Types of Charts in Technical Analysis

Before you continue to read this blog, feel free to check out the previous works in this series :
Introduction to Technical Analysis and Introduction to Stock Charts.

Types of Stock Charts

How the information is displayed is a function of the type of chart. Charts plot historical data based on a combination of price, volume and or time intervals. These are the three most commonly used charts for day trading. 

Line Charts

Line charts are composed of a single line from left to right that connects the closing prices (or any specified price data point) at each specified time interval. The chart looks like a basic graph. It gives a bird’s eye view of the historical price action in a single line. This is a popular type of chart used in presentations and reports to give a very general view of the historical and current trajectory. A common method is to draw trend lines   to connect the peaks and valleys to anticipate potential price inflection and break points. For the most part, this chart may be a bit too simple for active day traders.

A candlestick chart 

Candlestick Charts

Candlestick charts were developed by Japanese rice merchants to track the price action of rice futures in the 1700s. Japanese candlesticks were first introduced to the United States through a book titled “Japanese Candlestick Charting Techniques” by Steve Nissan in 1991. The candlestick chart has become standard on almost all platforms and is the most popular style of chart used by traders. The chart utilizes the opening, high, low and closing price data per specified time interval to generate a candlestick, which is plotted on a price chart.

The candlestick is composed of three parts: the body, the upper tail and lower tail. Tails are also known as wicks. The body is composed of the opening price and closing price for the time interval also known as the period. The body is colored either green or red. A green candle indicates the closing price was higher than the opening price, which is considered bullish since the net result is price rise.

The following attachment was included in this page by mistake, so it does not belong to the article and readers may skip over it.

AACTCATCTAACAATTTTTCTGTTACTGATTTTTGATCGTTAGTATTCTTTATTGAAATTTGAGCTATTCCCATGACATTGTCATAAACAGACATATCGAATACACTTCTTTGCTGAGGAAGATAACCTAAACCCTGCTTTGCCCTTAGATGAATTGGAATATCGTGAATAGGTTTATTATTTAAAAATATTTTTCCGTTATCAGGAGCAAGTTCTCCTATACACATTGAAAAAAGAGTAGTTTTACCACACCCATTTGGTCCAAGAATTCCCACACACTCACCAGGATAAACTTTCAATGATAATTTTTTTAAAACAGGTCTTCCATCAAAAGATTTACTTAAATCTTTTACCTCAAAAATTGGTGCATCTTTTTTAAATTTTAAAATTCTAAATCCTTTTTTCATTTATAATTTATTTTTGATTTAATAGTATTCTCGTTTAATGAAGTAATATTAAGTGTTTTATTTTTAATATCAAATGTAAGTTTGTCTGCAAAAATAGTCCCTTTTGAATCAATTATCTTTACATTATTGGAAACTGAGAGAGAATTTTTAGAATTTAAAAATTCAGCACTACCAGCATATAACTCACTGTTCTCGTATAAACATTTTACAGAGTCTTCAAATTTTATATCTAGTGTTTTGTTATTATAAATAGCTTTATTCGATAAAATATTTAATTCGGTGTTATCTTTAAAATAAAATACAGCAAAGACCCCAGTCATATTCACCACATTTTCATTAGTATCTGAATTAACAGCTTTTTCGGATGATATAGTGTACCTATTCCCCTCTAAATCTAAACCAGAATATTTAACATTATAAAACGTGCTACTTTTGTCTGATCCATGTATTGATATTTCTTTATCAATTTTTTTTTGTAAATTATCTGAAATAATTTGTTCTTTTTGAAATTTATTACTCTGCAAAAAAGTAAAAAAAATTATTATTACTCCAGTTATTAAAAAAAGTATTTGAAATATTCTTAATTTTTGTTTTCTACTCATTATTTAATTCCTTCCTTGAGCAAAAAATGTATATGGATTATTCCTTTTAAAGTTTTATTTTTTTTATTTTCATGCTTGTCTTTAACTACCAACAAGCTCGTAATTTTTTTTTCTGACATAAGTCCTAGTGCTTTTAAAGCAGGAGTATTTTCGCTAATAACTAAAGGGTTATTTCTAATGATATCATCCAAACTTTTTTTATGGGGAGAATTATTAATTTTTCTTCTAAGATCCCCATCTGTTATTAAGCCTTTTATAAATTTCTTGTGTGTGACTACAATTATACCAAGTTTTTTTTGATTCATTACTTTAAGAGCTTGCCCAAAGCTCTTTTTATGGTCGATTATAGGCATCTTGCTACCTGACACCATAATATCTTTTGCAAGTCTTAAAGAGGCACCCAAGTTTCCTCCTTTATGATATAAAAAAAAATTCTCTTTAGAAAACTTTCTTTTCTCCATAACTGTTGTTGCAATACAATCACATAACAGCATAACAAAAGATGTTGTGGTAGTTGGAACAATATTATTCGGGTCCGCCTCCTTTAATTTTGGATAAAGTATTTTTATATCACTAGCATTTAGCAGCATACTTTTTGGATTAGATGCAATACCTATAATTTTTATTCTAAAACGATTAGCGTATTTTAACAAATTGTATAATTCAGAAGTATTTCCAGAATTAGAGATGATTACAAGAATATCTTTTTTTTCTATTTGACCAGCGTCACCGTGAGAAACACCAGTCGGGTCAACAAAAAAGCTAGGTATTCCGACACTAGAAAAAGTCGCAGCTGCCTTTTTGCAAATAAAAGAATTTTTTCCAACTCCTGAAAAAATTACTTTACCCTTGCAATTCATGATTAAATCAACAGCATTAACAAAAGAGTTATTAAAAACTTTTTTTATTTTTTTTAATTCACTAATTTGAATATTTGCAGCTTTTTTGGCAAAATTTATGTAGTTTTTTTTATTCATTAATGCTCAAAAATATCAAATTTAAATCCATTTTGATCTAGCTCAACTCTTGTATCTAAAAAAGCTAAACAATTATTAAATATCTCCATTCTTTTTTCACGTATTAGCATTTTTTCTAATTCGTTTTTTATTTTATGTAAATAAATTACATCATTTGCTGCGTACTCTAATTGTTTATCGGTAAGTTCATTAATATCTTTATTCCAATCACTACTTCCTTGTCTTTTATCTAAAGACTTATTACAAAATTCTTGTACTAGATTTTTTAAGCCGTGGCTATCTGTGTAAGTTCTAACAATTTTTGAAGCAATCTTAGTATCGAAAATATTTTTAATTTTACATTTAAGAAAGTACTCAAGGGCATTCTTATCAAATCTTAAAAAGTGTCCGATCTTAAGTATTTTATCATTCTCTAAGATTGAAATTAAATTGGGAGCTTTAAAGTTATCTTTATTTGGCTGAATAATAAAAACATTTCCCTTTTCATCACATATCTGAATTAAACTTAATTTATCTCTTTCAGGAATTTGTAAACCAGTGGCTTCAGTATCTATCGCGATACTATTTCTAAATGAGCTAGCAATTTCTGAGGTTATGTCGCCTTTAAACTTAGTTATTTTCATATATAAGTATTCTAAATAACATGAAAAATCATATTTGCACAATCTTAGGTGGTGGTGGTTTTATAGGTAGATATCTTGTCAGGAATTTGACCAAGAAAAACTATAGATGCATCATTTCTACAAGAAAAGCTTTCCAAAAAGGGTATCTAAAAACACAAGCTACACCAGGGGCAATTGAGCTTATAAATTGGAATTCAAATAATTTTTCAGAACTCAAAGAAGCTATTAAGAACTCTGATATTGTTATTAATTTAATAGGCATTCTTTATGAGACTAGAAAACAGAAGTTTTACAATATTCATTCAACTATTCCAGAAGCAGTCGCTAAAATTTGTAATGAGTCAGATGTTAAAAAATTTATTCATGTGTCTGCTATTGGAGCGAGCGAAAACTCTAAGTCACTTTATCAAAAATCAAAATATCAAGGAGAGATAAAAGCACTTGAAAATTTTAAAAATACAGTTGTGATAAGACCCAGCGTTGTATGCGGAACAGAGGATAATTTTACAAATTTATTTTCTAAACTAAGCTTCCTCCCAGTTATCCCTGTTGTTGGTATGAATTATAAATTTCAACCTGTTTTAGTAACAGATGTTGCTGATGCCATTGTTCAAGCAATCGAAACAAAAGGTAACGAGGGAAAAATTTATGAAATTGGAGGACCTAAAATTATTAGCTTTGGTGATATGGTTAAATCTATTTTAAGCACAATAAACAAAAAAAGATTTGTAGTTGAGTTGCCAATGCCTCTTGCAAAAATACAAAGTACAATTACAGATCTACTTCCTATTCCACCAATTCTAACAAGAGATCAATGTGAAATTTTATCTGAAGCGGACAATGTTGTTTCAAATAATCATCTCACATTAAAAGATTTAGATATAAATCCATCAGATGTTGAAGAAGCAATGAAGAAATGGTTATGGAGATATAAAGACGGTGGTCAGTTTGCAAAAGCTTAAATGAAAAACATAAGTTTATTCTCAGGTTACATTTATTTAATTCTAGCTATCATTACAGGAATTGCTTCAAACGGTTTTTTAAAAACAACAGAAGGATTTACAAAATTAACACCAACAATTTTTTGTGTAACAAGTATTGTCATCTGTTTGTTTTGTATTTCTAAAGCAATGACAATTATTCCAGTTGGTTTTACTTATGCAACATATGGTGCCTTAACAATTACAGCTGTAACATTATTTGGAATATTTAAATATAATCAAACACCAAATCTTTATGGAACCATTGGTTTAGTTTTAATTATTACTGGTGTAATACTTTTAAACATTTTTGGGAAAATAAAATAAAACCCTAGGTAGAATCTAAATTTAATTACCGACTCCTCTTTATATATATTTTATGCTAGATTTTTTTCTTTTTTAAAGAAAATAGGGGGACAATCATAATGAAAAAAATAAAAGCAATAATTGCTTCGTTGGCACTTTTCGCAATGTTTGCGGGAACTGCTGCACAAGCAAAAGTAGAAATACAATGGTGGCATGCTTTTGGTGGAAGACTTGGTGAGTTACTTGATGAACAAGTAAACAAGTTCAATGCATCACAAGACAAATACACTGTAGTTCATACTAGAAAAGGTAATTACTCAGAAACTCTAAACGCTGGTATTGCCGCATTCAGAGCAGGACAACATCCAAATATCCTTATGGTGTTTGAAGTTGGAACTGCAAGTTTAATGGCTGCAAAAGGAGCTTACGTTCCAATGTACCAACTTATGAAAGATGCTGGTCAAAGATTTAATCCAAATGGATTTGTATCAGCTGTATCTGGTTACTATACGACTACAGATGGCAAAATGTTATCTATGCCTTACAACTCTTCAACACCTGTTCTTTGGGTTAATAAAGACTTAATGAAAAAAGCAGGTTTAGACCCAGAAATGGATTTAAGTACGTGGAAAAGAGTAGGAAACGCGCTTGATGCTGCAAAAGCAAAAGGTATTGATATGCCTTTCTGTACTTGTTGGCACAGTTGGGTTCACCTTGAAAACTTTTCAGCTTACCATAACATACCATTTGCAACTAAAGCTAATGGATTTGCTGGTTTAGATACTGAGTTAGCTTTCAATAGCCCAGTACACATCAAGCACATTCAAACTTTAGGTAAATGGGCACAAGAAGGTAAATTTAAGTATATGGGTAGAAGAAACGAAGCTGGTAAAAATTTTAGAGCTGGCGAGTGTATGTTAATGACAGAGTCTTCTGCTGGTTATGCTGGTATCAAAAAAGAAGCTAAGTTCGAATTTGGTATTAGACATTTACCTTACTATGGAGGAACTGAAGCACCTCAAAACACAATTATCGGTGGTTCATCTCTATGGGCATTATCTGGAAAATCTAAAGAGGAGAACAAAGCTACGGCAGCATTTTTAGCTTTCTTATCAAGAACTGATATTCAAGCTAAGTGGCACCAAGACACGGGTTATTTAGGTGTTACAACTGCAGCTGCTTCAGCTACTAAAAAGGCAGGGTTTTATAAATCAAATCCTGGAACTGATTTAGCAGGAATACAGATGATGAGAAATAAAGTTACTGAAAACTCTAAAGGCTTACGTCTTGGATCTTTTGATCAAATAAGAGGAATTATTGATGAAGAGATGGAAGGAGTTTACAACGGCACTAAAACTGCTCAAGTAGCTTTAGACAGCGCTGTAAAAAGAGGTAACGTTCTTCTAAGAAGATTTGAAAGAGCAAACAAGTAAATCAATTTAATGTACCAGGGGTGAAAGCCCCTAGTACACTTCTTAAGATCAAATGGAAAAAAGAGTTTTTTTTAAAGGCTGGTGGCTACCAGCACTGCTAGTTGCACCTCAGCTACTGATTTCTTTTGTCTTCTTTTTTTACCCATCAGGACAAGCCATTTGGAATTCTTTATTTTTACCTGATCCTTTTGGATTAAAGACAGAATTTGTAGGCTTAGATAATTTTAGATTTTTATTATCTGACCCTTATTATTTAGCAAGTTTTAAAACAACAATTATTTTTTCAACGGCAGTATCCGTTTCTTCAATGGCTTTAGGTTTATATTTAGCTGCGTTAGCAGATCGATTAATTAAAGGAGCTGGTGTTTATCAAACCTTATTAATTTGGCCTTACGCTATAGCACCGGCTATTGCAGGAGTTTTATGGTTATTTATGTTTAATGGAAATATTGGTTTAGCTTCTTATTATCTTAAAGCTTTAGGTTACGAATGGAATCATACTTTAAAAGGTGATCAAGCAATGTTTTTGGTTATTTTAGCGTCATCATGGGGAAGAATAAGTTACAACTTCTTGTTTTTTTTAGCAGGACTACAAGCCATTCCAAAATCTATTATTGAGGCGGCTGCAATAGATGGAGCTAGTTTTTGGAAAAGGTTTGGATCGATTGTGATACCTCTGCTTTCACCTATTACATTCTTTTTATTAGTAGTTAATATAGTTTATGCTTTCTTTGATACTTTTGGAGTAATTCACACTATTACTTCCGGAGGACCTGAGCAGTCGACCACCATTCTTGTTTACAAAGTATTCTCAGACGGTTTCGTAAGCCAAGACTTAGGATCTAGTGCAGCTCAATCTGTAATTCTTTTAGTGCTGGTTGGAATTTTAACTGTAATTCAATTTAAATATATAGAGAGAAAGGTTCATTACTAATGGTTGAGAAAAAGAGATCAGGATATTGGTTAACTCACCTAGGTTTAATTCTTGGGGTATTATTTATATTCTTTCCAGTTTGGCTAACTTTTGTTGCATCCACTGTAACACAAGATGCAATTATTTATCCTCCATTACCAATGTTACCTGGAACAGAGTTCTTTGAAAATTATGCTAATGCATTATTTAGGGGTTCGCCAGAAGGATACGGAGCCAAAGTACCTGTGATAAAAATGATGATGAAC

A red candle indicates that the closing price is lower than the opening price, resulting in a net price drop, which is bearish. The upper and lower tails are two thin lines extending from the top and bottom of the body towards the highest price and lowest price for the period. Traders often search for specific candlestick pattern formations to generate trade signals

Bar Charts

Bar charts are also known as open-high-low-close (OHLC) charts. They are the Western version of Japanese candlesticks. Bar charts simply use vertical lines that extend to the highest and lowest prices for the specified period and a short horizontal line extending left at the opening price and short horizontal line extending right to indicate the closing price. The color of the bar, similar to the candlestick, is based on the net gain (green) or loss (red) on the closing price. The coloring is optional.

The absence of a color filled in body between the open and close is the main distinction that between a bar chart and a line chart. Many traders feel line charts are easier to follow due to their simplicity. Bar charts tend to visualize the price range easier than candlestick charts, which tend to illustrate emotions. For example, a large red body can indicate pure fear (resulting in panic selling), which can be a distraction to some traders who prefer to maintain a neutral interpretation based on the price range expansion and contraction. 

Thankyou for reading and keep your eyes open on the next part on How to read a stock chart !

By - Pranit Bhandari

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